(Not so) Epic Rock Poses Part 1 – Drummers

Deathgaze's Naoki Nikon D5000 35mm F/7.1 1/200s

The first lesson I learned about photographing bigger bands was “Don’t forget the drummer!!”  It was my first assignment in Tokyo, and I had spent a whole evening photographing different bands in a setting that was way beyond what I had done before in terms of size, lighting and production.  I was out of my comfort zone of small bars and venues, and simultaneously blown away by what I was watching.  I wasn’t really thinking, I was just going off of instinct for most of it.  There were some amazing shots from that night, but of the whole 500 plus photos, only two featured that odd character at the back of the stage.

And that is precisely the problem with drummers – they’re at the back and they’re a little odd. They’re under-lit and there’s nearly always a lead singer standing in front of them.  They’re hiding behind cymbals, hi-hats and microphone stands.  They’re hiding behind their own hair.

Reivier's Hiro Nikon D5000 55-200mm 1/100s F/5.6

And of course, the heavier the band, the more difficult it is to catch a glimpse of them.  BPM is in direct proportion to the number of required cymbals, crashes and other peripheral equipment getting between your lens and their face.

Matenrou Opera's Yuu peeking out at the audience Nikon D5000 55-200mm 1/200s f/5.6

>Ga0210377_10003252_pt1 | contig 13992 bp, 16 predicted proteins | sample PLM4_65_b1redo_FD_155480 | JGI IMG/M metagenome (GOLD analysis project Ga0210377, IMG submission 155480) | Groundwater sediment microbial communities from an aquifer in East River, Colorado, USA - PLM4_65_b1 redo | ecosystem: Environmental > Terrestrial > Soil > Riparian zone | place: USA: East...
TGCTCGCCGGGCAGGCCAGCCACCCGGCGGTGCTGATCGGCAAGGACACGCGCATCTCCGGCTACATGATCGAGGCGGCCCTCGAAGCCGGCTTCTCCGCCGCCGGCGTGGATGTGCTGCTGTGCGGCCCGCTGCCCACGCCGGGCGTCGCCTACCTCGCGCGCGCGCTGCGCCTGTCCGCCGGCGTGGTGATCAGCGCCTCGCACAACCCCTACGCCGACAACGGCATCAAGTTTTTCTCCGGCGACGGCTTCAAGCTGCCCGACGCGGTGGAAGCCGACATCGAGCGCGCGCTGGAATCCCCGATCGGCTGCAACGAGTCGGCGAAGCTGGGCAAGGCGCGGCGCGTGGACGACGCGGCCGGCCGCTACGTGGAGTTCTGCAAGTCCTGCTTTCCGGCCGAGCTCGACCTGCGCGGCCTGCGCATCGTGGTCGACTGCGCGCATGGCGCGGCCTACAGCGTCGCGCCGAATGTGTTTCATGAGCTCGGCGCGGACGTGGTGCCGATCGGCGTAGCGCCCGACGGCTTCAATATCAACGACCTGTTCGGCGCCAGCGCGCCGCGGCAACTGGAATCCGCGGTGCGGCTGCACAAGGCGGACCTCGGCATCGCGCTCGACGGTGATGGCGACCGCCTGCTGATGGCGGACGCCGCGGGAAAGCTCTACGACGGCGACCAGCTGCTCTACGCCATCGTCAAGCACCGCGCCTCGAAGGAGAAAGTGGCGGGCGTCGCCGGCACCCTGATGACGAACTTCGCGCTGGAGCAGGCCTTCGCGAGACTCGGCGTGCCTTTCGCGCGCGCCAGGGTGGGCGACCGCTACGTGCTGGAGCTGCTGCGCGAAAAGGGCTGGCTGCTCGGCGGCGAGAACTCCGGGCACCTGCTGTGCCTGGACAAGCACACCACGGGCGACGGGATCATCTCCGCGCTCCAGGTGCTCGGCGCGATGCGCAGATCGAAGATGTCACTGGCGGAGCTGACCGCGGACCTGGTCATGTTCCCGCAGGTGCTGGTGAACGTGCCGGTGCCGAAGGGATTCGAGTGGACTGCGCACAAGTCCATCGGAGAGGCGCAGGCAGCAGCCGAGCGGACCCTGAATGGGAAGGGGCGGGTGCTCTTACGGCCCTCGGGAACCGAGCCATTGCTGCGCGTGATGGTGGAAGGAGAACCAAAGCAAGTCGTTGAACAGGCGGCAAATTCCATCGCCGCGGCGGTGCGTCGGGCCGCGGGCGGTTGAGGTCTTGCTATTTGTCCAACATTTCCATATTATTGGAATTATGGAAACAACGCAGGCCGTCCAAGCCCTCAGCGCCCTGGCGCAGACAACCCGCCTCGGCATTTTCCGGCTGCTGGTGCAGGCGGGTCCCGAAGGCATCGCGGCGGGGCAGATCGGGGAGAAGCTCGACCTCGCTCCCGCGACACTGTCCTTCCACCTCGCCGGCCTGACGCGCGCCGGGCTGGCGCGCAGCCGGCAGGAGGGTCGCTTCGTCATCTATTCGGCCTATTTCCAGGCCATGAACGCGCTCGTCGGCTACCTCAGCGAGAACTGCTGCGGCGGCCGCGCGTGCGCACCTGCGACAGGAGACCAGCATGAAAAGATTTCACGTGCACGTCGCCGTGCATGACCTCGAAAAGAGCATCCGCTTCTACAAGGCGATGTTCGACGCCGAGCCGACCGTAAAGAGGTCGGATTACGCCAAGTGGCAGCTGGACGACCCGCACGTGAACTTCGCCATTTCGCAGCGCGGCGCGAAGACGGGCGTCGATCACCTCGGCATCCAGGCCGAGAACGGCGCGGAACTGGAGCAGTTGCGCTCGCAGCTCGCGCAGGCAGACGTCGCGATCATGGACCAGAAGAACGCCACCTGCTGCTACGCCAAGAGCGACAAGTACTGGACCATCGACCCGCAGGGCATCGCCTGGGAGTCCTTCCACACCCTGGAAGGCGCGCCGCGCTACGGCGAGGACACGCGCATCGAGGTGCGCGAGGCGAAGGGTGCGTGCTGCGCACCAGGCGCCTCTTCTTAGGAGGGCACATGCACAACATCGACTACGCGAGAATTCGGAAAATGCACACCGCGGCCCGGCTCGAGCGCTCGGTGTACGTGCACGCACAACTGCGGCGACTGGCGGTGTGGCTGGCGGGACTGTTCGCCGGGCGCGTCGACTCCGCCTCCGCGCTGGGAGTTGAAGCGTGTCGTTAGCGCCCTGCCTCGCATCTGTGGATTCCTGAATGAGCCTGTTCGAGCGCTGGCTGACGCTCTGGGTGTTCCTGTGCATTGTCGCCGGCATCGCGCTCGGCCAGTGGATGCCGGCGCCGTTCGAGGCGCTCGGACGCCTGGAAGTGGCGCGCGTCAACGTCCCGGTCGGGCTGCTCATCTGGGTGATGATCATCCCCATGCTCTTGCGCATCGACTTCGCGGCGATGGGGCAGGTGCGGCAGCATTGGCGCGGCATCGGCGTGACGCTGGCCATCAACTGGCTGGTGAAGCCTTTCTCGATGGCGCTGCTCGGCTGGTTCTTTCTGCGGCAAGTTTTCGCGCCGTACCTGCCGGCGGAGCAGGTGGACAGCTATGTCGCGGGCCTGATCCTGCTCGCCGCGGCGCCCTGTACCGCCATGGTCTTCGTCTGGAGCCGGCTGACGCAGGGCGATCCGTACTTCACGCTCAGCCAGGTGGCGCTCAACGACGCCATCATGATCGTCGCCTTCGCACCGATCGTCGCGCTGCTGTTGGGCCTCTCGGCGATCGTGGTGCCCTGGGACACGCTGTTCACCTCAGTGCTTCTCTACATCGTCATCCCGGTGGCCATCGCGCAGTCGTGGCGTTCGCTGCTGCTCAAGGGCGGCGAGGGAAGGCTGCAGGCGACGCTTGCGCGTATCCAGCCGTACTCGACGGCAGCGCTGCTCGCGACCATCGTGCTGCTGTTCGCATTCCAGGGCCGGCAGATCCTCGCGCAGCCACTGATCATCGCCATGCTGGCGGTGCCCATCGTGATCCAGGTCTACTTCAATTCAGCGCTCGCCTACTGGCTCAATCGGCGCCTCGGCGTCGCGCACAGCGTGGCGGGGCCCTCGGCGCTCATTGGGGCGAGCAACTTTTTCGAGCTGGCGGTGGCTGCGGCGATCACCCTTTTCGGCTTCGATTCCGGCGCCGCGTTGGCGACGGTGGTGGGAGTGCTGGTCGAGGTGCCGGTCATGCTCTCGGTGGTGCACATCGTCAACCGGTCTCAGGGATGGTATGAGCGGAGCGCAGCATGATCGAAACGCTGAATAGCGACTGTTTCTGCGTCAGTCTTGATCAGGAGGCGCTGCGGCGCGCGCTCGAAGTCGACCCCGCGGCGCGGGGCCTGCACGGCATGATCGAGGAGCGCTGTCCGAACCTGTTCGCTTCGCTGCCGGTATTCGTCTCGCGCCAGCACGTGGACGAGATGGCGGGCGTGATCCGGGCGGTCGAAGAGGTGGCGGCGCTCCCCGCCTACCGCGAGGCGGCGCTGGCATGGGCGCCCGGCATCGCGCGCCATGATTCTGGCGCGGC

Ultimately, getting a good shot depends on position, lighting, and on the drummer himself.  Some are happy to sit at the back blasting out some amazing beats all night, only to then scamper off backstage as soon as the lights go down. I’ve seen one literally dragged by their manager from the dressing room to do after show “meet and greets”, despite being in possession of a talent others would cut both arms off for.  Meanwhile, others will get up on the podium, don a mask, do some impromptu rapping, and dance about with their father, sending the audience into peals of laughter.

So, as you can see these shots aren’t exactly “epic” (perhaps I should define my terms), but they show some of the drummers I’ve had the pleasure to capture.  I’m still working out how to get better shots, and I’ll keep trying.  I’ll leave you with an example of the “back up plan” I use for drummers, which is to get as many shots of them waving goodbye before the encore and at the finish as you can.

I hope you enjoyed Part 1.  Part 2 is on its way in a week or two.  Until then, I’ll be posting some other bits and pieces to keep you entertained.  Thanks for reading and please leave a comment if you enjoyed what you read/saw.

Serial Number's りょうへ~☆ (Ryouhei) waves goodbye Nikon D5000 55-200mm 1/200s F/5.6

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3 thoughts on “(Not so) Epic Rock Poses Part 1 – Drummers

  1. These are all great but that first shot is absolutely incredible! The composition, the contrast and the spots of saturation all make it jump out at you and grab hold. Truly great shot.

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